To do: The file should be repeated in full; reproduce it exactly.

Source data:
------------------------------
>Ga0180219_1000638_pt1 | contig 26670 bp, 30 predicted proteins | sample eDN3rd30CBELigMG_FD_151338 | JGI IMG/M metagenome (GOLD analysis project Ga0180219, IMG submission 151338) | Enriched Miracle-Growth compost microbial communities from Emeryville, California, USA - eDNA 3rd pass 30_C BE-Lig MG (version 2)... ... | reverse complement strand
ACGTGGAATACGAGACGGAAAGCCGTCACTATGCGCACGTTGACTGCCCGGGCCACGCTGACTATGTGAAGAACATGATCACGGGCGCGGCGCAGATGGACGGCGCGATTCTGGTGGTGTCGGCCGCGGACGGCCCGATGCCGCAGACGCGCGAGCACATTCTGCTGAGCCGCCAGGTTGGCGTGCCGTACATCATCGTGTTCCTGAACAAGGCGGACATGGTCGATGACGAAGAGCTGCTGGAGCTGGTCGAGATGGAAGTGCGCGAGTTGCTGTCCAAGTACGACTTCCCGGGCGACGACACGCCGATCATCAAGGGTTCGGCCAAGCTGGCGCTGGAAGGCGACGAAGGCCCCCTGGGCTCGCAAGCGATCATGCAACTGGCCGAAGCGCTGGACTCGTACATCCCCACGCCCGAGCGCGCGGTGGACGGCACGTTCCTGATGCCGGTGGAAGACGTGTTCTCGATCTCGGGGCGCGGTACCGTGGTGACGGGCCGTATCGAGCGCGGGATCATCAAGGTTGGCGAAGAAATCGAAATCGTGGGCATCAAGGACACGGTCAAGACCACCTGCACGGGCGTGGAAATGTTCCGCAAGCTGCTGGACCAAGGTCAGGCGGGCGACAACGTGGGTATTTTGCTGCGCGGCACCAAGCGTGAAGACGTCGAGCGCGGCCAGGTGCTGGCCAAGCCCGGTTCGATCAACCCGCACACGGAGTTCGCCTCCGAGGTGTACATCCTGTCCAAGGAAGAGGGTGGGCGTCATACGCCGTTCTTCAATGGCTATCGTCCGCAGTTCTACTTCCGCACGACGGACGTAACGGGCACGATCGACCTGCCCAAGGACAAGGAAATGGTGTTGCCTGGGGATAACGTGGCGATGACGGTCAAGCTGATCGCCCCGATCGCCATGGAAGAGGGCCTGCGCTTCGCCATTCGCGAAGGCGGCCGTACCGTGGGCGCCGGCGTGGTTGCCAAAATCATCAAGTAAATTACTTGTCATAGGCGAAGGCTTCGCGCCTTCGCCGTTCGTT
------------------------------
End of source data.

>Ga0180219_1000638_pt1 | contig 26670 bp, 30 predicted proteins | sample eDN3rd30CBELigMG_FD_151338 | JGI IMG/M metagenome (GOLD analysis project Ga0180219, IMG submission 151338) | Enriched Miracle-Growth compost microbial communities from Emeryville, California, USA - eDNA 3rd pass 30_C BE-Lig MG (version 2)... ... | reverse complement strand
ACGTGGAATACGAGACGGAAAGCCGTCACTATGCGCACGTTGACTGCCCGGGCCACGCTGACTATGTGAAGAACATGATCACGGGCGCGGCGCAGATGGACGGCGCGATTCTGGTGGTGTCGGCCGCGGACGGCCCGATGCCGCAGACGCGCGAGCACATTCTGCTGAGCCGCCAGGTTGGCGTGCCGTACATCATCGTGTTCCTGAACAAGGCGGACATGGTCGATGACGAAGAGCTGCTGGAGCTGGTCGAGATGGAAGTGCGCGAGTTGCTGTCCAAGTACGACTTCCCGGGCGACGACACGCCGATCATCAAGGGTTCGGCCAAGCTGGCGCTGGAAGGCGACGAAGGCCCCCTGGGCTCGCAAGCGATCATGCAACTGGCCGAAGCGCTGGACTCGTACATCCCCACGCCCGAGCGCGCGGTGGACGGCACGTTCCTGATGCCGGTGGAAGACGTGTTCTCGATCTCGGGGCGCGGTACCGTGGTGACGGGCCGTATCGAGCGCGGGATCATCAAGGTTGGCGAAGAAATCGAAATCGTGGGCATCAAGGACACGGTCAAGACCACCTGCACGGGCGTGGAAATGTTCCGCAAGCTGCTGGACCAAGGTCAGGCGGGCGACAACGTGGGTATTTTGCTGCGCGGCACCAAGCGTGAAGACGTCGAGCGCGGCCAGGTGCTGGCCAAGCCCGGTTCGATCAACCCGCACACGGAGTTCGCCTCCGAGGTGTACATCCTGTCCAAGGAAGAGGGTGGGCGTCATACGCCGTTCTTCAATGGCTATCGTCCGCAGTTCTACTTCCGCACGACGGACGTAACGGGCACGATCGACCTGCCCAAGGACAAGGAAATGGTGTTGCCTGGGGATAACGTGGCGATGACGGTCAAGCTGATCGCCCCGATCGCCATGGAAGAGGGCCTGCGCTTCGCCATTCGCGAAGGCGGCCGTACCGTGGGCGCCGGCGTGGTTGCCAAAATCATCAAGTAAATTACTTGTCATAGGCGAAGGCTTCGCGCCTTCGCCGTTCGTT